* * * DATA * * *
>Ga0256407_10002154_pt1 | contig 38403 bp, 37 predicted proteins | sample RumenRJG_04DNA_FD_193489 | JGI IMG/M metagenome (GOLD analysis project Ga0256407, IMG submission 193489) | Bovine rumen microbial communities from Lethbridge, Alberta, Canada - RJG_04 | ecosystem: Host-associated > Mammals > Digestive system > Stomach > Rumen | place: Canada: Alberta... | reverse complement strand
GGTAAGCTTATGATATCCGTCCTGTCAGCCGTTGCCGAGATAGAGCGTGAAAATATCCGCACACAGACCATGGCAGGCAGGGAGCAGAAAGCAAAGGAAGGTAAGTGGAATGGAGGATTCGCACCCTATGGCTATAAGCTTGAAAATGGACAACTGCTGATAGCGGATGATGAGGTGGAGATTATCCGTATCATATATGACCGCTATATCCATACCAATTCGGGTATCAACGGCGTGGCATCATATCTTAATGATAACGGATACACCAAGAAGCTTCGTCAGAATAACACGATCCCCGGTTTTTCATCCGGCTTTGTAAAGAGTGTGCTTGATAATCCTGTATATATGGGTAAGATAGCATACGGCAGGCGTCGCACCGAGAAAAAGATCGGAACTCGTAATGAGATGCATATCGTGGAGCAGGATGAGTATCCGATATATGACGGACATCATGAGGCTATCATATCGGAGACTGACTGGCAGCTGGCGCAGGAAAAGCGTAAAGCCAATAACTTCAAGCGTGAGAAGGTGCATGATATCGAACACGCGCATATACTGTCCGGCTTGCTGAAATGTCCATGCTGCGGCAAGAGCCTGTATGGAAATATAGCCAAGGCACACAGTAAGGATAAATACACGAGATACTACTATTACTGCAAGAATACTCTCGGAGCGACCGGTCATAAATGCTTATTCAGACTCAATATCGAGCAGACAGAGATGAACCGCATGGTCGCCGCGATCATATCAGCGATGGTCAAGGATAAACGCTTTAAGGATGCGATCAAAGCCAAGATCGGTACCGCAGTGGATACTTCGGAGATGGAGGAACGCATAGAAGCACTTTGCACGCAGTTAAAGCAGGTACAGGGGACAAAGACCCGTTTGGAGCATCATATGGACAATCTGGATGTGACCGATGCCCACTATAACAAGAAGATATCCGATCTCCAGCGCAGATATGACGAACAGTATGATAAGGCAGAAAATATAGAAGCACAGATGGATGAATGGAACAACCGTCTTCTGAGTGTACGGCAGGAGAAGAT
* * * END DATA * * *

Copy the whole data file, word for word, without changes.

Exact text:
>Ga0256407_10002154_pt1 | contig 38403 bp, 37 predicted proteins | sample RumenRJG_04DNA_FD_193489 | JGI IMG/M metagenome (GOLD analysis project Ga0256407, IMG submission 193489) | Bovine rumen microbial communities from Lethbridge, Alberta, Canada - RJG_04 | ecosystem: Host-associated > Mammals > Digestive system > Stomach > Rumen | place: Canada: Alberta... | reverse complement strand
GGTAAGCTTATGATATCCGTCCTGTCAGCCGTTGCCGAGATAGAGCGTGAAAATATCCGCACACAGACCATGGCAGGCAGGGAGCAGAAAGCAAAGGAAGGTAAGTGGAATGGAGGATTCGCACCCTATGGCTATAAGCTTGAAAATGGACAACTGCTGATAGCGGATGATGAGGTGGAGATTATCCGTATCATATATGACCGCTATATCCATACCAATTCGGGTATCAACGGCGTGGCATCATATCTTAATGATAACGGATACACCAAGAAGCTTCGTCAGAATAACACGATCCCCGGTTTTTCATCCGGCTTTGTAAAGAGTGTGCTTGATAATCCTGTATATATGGGTAAGATAGCATACGGCAGGCGTCGCACCGAGAAAAAGATCGGAACTCGTAATGAGATGCATATCGTGGAGCAGGATGAGTATCCGATATATGACGGACATCATGAGGCTATCATATCGGAGACTGACTGGCAGCTGGCGCAGGAAAAGCGTAAAGCCAATAACTTCAAGCGTGAGAAGGTGCATGATATCGAACACGCGCATATACTGTCCGGCTTGCTGAAATGTCCATGCTGCGGCAAGAGCCTGTATGGAAATATAGCCAAGGCACACAGTAAGGATAAATACACGAGATACTACTATTACTGCAAGAATACTCTCGGAGCGACCGGTCATAAATGCTTATTCAGACTCAATATCGAGCAGACAGAGATGAACCGCATGGTCGCCGCGATCATATCAGCGATGGTCAAGGATAAACGCTTTAAGGATGCGATCAAAGCCAAGATCGGTACCGCAGTGGATACTTCGGAGATGGAGGAACGCATAGAAGCACTTTGCACGCAGTTAAAGCAGGTACAGGGGACAAAGACCCGTTTGGAGCATCATATGGACAATCTGGATGTGACCGATGCCCACTATAACAAGAAGATATCCGATCTCCAGCGCAGATATGACGAACAGTATGATAAGGCAGAAAATATAGAAGCACAGATGGATGAATGGAACAACCGTCTTCTGAGTGTACGGCAGGAGAAGAT